United States District Court, M.D. Pennsylvania
RICHARD P. CONABOY, District Judge.
Eric Craft, an inmate presently confined at the United States Penitentiary, Beaumont, Texas (USP-Beaumont) initiated this pro se civil rights action. Named as sole Defendant is the United States of America. Accompanying the Complaint is a request for leave to proceed in forma pauperis. See Doc. 7. The Complaint is currently before the Court for preliminary screening pursuant to 28 U.S.C. § 1915 (e) (2) (b). For the reasons that follow, Plaintiff's action will be dismissed without prejudice.
Plaintiff indicates that he is seeking monetary damages as well as injunctive and declaratory relief. See Doc. 1, p. 1. The Complaint asserts that Craft satisfies the case or controversy requirement because Assistant United States Attorney (AUSA) William Behe of the Middle District of Pennsylvania "seized, detained, placed [him] under physical arrest and emotional restraint, jailed, caused stress and harm." Id. at p. 2. Craft indicates that he was the subject of a malicious prosecution because he was convicted under a criminal statute which was misapplied by AUSA Behe.
Plaintiff adds that he is also challenging the legality of the criminal statute underlying his conviction on the basis that it is unconstitutional. See id. at p. 4. Craft concludes that the invalidation of his conviction is an appropriate remedy for the violations of his constitutional rights. See id. at p. 8.
When considering a complaint accompanied by a motion to proceed in forma pauperis, a district court may rule that process should not issue if the complaint is malicious, presents an indisputably meritless legal theory, or is predicated on clearly baseless factual contentions. Neitzke v. Williams , 490 U.S. 319, 327-28 (1989), Douris v. Middleton Township , 293 Fed.Appx. 130, 132 (3d Cir. 2008). Indisputably meritless legal theories are those "in which either it is readily apparent that the plaintiff's complaint lacks an arguable basis in law or that the defendants are clearly entitled to immunity from suit...." Roman v. Jeffes , 904 F.2d 192, 194 (3d Cir. 1990) (quoting Sultenfuss v. Snow , 894 F.2d 1277, 1278 (11th Cir. 1990)).
Injunctive and Declaratory Relief/Habeas Corpus
A review of the Court's electronic docket shows that Plaintiff pled guilty on September 12, 2002 to a charge of violating 18 U.S.C. § 924 (j) causing the death of another by use of a gun during a drug trafficking offense before Judge William W. Caldwell of this Court. See United States v. Craft, No. 1:02-CR-11. AUSA Behe is listed as being one of the prosecuting attorneys in that matter. The Plaintiff is presently serving a 480 month term of incarceration which was imposed by Judge Caldwell on May 8, 2003.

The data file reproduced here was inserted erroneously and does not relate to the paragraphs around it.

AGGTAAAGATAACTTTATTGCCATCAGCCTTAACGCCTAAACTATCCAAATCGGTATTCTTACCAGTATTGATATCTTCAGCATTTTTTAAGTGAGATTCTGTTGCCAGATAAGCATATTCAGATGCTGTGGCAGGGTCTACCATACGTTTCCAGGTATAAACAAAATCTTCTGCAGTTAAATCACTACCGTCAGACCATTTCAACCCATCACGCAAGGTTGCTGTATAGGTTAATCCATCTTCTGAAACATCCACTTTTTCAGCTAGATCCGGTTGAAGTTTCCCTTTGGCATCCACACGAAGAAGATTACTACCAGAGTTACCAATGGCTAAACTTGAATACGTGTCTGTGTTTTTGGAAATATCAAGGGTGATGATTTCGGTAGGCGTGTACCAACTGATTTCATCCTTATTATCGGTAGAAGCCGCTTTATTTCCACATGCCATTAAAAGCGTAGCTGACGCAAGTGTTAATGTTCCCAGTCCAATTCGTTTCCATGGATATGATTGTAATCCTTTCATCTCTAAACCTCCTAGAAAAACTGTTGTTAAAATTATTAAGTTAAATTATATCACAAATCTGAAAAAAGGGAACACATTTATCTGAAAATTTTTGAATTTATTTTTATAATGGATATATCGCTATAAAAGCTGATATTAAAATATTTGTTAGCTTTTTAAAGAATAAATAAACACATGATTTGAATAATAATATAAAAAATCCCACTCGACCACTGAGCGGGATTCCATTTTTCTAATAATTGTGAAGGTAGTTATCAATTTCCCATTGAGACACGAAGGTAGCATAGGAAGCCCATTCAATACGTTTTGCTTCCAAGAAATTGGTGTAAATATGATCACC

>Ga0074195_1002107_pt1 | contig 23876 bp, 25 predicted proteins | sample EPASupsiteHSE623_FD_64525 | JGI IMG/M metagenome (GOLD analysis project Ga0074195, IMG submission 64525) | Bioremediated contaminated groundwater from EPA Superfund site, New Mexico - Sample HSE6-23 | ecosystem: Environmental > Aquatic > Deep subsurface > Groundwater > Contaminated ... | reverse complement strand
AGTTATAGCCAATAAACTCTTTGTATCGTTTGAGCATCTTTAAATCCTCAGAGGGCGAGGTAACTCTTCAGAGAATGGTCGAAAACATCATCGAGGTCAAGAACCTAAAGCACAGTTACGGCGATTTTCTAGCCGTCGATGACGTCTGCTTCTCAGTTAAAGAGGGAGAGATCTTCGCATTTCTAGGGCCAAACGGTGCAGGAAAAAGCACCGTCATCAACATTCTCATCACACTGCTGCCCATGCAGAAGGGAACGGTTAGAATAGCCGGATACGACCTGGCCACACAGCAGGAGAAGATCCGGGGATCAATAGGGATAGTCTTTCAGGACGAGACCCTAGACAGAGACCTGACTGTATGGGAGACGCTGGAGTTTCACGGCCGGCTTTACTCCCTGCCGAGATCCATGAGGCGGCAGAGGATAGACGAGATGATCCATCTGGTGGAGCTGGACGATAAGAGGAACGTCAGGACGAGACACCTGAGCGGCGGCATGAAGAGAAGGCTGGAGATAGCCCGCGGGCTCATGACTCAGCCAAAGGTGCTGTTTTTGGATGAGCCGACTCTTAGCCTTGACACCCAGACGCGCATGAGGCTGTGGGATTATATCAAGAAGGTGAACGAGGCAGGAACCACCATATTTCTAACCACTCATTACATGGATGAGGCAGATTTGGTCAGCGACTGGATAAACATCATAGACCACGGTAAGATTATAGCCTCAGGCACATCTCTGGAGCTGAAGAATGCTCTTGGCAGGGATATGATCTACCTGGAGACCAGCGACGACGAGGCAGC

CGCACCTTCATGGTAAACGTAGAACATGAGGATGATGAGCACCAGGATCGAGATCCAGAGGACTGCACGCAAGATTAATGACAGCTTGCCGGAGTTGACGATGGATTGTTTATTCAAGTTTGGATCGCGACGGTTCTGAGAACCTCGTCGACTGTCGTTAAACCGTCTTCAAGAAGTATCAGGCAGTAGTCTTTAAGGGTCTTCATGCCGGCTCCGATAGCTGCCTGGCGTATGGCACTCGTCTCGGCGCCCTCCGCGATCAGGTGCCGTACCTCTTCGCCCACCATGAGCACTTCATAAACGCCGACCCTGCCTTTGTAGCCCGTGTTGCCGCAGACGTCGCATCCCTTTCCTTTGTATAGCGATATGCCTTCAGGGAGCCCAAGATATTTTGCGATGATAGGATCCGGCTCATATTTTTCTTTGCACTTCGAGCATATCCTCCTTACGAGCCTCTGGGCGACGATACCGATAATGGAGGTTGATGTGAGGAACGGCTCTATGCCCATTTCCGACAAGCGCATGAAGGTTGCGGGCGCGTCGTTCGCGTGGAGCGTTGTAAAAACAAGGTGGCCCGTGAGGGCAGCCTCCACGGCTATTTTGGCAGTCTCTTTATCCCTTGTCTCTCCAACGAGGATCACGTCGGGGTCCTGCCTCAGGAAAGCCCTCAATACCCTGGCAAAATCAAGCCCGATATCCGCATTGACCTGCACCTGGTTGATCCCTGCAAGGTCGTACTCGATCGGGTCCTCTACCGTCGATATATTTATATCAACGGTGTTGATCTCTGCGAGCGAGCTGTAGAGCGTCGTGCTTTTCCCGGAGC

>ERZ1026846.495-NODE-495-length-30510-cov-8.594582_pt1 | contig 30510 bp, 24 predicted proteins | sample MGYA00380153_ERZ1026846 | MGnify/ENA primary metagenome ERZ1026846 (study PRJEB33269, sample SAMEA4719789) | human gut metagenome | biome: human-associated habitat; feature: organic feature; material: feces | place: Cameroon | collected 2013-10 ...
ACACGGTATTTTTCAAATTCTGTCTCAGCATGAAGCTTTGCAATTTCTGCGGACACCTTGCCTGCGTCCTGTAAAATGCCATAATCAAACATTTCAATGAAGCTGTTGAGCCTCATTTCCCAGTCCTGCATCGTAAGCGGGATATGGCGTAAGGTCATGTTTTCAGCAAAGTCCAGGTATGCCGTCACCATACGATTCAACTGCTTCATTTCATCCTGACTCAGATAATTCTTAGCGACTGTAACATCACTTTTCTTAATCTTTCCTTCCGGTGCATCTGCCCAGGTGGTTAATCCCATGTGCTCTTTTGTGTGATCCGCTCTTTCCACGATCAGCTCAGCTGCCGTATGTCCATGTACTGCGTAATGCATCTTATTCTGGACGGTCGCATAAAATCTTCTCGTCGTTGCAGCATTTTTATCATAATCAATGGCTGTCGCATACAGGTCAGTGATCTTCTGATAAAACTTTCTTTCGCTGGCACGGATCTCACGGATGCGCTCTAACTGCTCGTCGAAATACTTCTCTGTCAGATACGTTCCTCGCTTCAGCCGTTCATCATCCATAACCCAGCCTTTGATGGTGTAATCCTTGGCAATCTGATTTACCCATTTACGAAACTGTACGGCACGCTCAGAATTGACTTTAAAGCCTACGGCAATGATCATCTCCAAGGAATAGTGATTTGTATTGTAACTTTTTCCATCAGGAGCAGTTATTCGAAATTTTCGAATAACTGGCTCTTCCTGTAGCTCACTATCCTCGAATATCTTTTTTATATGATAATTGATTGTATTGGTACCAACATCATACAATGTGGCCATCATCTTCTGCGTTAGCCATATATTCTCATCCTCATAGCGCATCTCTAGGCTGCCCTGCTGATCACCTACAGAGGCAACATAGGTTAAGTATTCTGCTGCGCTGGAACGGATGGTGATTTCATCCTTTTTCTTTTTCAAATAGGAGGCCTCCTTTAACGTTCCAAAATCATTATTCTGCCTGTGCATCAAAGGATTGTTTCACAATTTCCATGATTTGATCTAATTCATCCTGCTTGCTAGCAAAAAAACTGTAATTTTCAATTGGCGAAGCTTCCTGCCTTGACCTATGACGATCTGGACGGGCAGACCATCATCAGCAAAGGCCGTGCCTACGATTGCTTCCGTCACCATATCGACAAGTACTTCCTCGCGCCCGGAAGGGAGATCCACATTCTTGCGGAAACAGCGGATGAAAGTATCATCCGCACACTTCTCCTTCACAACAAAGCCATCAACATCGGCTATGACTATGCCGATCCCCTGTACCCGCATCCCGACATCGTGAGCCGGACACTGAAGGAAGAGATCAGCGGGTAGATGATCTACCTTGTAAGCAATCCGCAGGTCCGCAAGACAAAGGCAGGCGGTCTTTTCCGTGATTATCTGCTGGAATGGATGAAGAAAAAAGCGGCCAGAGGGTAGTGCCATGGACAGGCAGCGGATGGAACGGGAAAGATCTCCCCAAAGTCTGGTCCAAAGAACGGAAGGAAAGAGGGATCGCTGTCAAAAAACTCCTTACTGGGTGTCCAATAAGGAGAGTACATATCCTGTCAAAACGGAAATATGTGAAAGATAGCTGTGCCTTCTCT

As discussed above, the Complaint include factual assertions that Craft is being improperly confined and was subjected to an improper prosecution. In addition, as partial relief, Cooper seek his the dismissal of his underlying criminal conviction. It is well-settled that inmates may not use civil rights actions to challenge the fact or duration of their confinement or to seek earlier or speedier release. Preiser v. Rodriguez , 411 U.S. 475 (1975). The United States Court of Appeals for the Third Circuit has similarly recognized that civil rights claims seeking release from confinement sounded in habeas corpus. See Georgevich v. Strauss , 772 F.2d 1078, 1086 (3d Cir. 1985).
In Edwards v. Balisok , 520 U.S. 641, 646 (1997), the United States Supreme Court concluded that a civil rights claim for declaratory relief "based on allegations... that necessarily imply the invalidity of the punishment imposed, is not cognizable" in a civil rights action. Id. at 646. Pursuant to the standards announced in Georgevich and Edwards, Plaintiff's present claims of illegal confinement and related requests to be released and have his criminal conviction overturned are not properly raised in a civil rights complaint. Accordingly, those claims will be dismissed without prejudice to any right Craft may have to pursue said allegations via a federal habeas corpus petition.
In Heck v. Humphrey , 512 U.S. 477 (1994), the Supreme Court ruled that a constitutional cause of action for damages does not accrue "for allegedly unconstitutional conviction or imprisonment, or for other harm caused by actions whole unlawfulness would render a conviction or sentence invalid, " until the plaintiff proves that the "conviction or sentence has been reversed on direct appeal, expunged by executive order, declared invalid by a state tribunal authorized to make such determination, or called into question by a federal court's issuance of a writ of habeas corpus." Id. at 486-87.
As previously noted, Craft's action raises claims that he was subjected to a malicious prosecution and that his criminal conviction should be overturned as unconstitutional. Based on the nature of Plaintiff's allegations, a finding in his favor would imply the invalidity of his ongoing federal confinement. There is no indication that Craft ...